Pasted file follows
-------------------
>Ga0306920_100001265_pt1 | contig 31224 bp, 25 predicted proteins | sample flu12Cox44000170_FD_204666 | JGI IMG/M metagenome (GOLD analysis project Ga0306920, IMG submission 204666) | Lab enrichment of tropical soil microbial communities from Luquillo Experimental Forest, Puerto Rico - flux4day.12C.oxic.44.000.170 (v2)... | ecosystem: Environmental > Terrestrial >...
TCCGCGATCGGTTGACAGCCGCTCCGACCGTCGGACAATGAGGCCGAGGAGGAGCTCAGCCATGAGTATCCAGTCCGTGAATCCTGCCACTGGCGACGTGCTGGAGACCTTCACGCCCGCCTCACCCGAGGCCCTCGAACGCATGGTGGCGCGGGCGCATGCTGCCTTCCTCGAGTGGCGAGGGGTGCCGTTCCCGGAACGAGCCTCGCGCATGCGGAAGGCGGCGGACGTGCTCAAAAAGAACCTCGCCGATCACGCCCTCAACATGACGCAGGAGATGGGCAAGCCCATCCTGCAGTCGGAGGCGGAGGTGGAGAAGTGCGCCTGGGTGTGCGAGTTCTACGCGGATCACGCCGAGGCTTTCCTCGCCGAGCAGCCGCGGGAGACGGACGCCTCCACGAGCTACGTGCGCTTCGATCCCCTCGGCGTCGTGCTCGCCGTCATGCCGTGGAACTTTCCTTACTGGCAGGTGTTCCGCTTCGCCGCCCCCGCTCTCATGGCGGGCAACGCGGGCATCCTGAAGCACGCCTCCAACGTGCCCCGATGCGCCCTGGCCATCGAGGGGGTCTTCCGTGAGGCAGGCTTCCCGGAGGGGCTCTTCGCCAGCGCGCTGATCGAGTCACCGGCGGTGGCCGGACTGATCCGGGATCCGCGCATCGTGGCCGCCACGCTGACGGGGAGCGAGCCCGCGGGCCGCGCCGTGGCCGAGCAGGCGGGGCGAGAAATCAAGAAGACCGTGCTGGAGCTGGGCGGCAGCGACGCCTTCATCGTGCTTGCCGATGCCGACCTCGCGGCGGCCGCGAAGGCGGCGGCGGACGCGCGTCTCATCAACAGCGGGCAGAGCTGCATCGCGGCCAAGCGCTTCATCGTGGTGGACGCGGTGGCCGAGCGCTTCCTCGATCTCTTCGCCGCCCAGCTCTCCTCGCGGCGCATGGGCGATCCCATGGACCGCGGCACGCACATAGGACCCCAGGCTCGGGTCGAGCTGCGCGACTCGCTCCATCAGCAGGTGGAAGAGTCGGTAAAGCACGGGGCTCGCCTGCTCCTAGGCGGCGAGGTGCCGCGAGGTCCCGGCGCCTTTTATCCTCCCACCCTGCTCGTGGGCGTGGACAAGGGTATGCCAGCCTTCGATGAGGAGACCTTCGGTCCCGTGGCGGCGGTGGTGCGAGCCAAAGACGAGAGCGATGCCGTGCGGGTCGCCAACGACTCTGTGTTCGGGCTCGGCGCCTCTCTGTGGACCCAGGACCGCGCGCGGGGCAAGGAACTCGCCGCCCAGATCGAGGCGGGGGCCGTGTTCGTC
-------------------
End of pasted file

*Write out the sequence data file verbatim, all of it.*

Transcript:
>Ga0306920_100001265_pt1 | contig 31224 bp, 25 predicted proteins | sample flu12Cox44000170_FD_204666 | JGI IMG/M metagenome (GOLD analysis project Ga0306920, IMG submission 204666) | Lab enrichment of tropical soil microbial communities from Luquillo Experimental Forest, Puerto Rico - flux4day.12C.oxic.44.000.170 (v2)... | ecosystem: Environmental > Terrestrial >...
TCCGCGATCGGTTGACAGCCGCTCCGACCGTCGGACAATGAGGCCGAGGAGGAGCTCAGCCATGAGTATCCAGTCCGTGAATCCTGCCACTGGCGACGTGCTGGAGACCTTCACGCCCGCCTCACCCGAGGCCCTCGAACGCATGGTGGCGCGGGCGCATGCTGCCTTCCTCGAGTGGCGAGGGGTGCCGTTCCCGGAACGAGCCTCGCGCATGCGGAAGGCGGCGGACGTGCTCAAAAAGAACCTCGCCGATCACGCCCTCAACATGACGCAGGAGATGGGCAAGCCCATCCTGCAGTCGGAGGCGGAGGTGGAGAAGTGCGCCTGGGTGTGCGAGTTCTACGCGGATCACGCCGAGGCTTTCCTCGCCGAGCAGCCGCGGGAGACGGACGCCTCCACGAGCTACGTGCGCTTCGATCCCCTCGGCGTCGTGCTCGCCGTCATGCCGTGGAACTTTCCTTACTGGCAGGTGTTCCGCTTCGCCGCCCCCGCTCTCATGGCGGGCAACGCGGGCATCCTGAAGCACGCCTCCAACGTGCCCCGATGCGCCCTGGCCATCGAGGGGGTCTTCCGTGAGGCAGGCTTCCCGGAGGGGCTCTTCGCCAGCGCGCTGATCGAGTCACCGGCGGTGGCCGGACTGATCCGGGATCCGCGCATCGTGGCCGCCACGCTGACGGGGAGCGAGCCCGCGGGCCGCGCCGTGGCCGAGCAGGCGGGGCGAGAAATCAAGAAGACCGTGCTGGAGCTGGGCGGCAGCGACGCCTTCATCGTGCTTGCCGATGCCGACCTCGCGGCGGCCGCGAAGGCGGCGGCGGACGCGCGTCTCATCAACAGCGGGCAGAGCTGCATCGCGGCCAAGCGCTTCATCGTGGTGGACGCGGTGGCCGAGCGCTTCCTCGATCTCTTCGCCGCCCAGCTCTCCTCGCGGCGCATGGGCGATCCCATGGACCGCGGCACGCACATAGGACCCCAGGCTCGGGTCGAGCTGCGCGACTCGCTCCATCAGCAGGTGGAAGAGTCGGTAAAGCACGGGGCTCGCCTGCTCCTAGGCGGCGAGGTGCCGCGAGGTCCCGGCGCCTTTTATCCTCCCACCCTGCTCGTGGGCGTGGACAAGGGTATGCCAGCCTTCGATGAGGAGACCTTCGGTCCCGTGGCGGCGGTGGTGCGAGCCAAAGACGAGAGCGATGCCGTGCGGGTCGCCAACGACTCTGTGTTCGGGCTCGGCGCCTCTCTGTGGACCCAGGACCGCGCGCGGGGCAAGGAACTCGCCGCCCAGATCGAGGCGGGGGCCGTGTTCGTC